Many thunderstorms occur in nature and a thunderstorm that causes the most harm is the tornado. And it’s been a wonder for many how tornadoes form. There are some causes for the formation of those tornadoes, or any type of thunderstorm. It is noted that whenever there is a collision of a massive volume of air. It so happens that warm air and cold air may be present together. That the warm atmosphere is under and the cod air over. This warm air will attempt to rise up and a low pressure area may build up and this may cause the creation of the tornado once the updraft of air is large. The tornadoes occur only in certain areas and not in most places because they occur only when a particular climatic condition is attained.
A sudden change in the direction of wind was observed before the formation of a tornado. When it is being developed the rate of wind increases and this high speed wind begins rising upwards. This might cause a horizontal spinning effect in the lower atmosphere region. Later this shift in direction and the effect is seen to be formed in the vertical direction. Now at this stage as the thunderstorm that is being shaped starts its upward vertical travel the circumference grows and it may become very large and range anything between two to six miles.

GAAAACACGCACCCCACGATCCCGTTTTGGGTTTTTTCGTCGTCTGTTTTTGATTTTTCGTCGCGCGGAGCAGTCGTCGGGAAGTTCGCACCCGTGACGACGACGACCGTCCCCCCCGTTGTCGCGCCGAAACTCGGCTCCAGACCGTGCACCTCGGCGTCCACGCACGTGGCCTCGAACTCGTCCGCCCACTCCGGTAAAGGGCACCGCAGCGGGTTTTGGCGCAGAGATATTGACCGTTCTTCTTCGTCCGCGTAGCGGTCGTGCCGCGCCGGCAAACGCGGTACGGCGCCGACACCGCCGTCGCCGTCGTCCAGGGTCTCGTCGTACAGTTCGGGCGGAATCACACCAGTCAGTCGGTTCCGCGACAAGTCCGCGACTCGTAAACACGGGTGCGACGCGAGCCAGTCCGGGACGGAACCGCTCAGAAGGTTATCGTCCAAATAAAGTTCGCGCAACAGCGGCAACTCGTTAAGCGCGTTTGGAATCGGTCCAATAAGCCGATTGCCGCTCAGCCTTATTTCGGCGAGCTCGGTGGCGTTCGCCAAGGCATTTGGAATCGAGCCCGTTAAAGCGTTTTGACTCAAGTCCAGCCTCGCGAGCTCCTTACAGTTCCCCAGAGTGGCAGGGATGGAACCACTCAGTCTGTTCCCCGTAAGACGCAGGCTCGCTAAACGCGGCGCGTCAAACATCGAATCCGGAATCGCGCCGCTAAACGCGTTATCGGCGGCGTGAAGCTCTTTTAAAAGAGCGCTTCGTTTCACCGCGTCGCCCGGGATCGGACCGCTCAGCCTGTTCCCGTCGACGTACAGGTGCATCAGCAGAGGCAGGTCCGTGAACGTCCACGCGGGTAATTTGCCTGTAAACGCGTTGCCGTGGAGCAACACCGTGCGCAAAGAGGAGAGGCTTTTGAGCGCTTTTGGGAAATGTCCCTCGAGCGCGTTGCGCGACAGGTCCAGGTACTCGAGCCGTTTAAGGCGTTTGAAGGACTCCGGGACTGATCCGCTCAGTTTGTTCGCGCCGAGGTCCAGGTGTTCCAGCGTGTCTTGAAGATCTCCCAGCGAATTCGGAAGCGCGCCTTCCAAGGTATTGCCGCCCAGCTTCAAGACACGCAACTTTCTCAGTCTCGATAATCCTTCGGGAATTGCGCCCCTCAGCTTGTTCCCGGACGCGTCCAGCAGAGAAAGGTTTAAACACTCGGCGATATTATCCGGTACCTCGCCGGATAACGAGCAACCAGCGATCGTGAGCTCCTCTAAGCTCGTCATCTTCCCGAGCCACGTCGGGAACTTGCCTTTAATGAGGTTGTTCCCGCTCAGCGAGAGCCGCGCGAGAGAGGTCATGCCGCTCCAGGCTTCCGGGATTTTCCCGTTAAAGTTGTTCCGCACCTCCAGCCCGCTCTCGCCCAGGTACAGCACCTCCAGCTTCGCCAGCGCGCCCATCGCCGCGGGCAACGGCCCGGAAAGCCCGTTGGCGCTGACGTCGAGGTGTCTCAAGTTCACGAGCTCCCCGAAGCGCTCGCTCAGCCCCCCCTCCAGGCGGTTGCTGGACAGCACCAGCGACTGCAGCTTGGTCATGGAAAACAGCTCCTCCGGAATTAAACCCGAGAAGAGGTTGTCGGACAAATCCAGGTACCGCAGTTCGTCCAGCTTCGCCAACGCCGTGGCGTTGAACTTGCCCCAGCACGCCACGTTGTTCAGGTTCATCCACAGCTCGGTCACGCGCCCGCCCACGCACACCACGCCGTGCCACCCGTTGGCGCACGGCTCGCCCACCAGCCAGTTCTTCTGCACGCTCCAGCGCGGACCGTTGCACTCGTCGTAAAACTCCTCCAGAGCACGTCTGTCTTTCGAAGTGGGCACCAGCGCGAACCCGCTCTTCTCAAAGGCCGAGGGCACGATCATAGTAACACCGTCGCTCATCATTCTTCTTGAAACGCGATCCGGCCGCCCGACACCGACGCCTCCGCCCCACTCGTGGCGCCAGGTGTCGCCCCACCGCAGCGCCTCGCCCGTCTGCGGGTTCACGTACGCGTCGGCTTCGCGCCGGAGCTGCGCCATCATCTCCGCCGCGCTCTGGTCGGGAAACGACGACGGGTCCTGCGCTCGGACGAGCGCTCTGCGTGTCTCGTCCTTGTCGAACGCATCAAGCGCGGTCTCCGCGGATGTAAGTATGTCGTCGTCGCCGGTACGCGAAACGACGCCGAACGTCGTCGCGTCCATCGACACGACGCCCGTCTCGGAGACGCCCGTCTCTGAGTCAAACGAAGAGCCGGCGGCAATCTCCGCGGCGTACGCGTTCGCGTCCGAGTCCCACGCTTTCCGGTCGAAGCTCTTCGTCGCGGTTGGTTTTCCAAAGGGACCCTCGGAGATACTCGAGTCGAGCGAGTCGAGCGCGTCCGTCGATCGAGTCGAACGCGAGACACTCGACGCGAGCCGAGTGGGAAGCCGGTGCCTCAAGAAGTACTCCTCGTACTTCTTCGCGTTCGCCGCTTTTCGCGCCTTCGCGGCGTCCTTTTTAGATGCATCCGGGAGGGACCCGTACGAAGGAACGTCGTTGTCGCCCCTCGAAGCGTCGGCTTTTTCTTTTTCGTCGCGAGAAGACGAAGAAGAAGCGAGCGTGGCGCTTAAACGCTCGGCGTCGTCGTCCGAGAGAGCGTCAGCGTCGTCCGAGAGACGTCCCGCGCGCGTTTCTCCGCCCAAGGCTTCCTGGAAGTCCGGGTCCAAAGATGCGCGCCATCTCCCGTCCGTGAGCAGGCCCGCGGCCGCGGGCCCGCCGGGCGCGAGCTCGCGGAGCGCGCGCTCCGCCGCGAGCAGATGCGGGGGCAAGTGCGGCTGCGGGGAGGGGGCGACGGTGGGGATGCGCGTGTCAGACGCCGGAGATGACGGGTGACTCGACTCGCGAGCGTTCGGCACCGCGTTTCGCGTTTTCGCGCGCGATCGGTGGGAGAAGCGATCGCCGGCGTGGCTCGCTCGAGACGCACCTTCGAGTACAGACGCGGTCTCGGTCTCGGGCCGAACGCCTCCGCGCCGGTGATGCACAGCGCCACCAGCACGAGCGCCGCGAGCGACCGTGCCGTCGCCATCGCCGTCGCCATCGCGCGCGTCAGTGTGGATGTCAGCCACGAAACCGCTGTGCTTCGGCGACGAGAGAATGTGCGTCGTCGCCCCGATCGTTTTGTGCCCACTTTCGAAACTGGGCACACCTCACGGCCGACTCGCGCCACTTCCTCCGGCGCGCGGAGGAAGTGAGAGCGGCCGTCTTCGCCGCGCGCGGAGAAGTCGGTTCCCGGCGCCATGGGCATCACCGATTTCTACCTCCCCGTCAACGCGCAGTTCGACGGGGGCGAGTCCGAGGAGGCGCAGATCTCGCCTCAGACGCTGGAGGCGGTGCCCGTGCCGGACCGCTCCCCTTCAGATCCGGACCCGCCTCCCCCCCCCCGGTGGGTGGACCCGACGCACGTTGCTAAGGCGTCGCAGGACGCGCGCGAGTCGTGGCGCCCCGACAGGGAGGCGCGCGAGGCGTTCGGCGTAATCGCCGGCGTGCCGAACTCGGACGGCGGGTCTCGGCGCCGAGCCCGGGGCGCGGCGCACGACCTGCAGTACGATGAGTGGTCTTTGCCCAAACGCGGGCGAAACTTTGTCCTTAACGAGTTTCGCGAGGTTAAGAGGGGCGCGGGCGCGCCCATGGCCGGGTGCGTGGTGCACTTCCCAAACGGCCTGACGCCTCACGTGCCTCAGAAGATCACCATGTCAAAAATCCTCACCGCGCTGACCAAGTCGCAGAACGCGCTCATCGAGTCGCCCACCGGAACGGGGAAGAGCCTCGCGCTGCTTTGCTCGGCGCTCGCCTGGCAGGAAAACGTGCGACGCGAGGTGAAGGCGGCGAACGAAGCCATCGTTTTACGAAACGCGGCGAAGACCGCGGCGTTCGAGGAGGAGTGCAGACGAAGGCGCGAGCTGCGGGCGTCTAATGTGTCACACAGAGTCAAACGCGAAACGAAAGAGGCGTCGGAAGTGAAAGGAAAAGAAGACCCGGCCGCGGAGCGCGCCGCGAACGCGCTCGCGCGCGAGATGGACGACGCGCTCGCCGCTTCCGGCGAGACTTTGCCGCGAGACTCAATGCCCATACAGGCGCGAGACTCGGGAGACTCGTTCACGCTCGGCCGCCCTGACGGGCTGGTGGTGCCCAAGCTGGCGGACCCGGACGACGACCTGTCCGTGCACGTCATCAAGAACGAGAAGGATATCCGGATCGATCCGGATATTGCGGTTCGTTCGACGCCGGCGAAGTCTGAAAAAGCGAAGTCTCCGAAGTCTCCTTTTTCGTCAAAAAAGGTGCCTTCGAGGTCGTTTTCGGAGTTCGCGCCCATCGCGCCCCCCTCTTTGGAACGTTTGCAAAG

A rotating wall cloud or a lower cloud base is said to be shaped in the area of wind direction. This slowly expands and becomes into a tornado.
The tornadoes can be classified into three categories based on the factors of the formation like weak, strong and violent tornadoes. The things that affect their formation and affect may vary and depend on wind speed, lifetime and reports about tornado deaths. A detailed study also demonstrates that the majority of the tornadoes are weak and almost half of them are strong and only a small number of them are violent in nature.
It has come to the notice after a long observation that rain doesn’t occur in the region of the tornadoes however there might be heavy to moderate rainfall in the background. Thus this is a brief account of how tornadoes appear to form.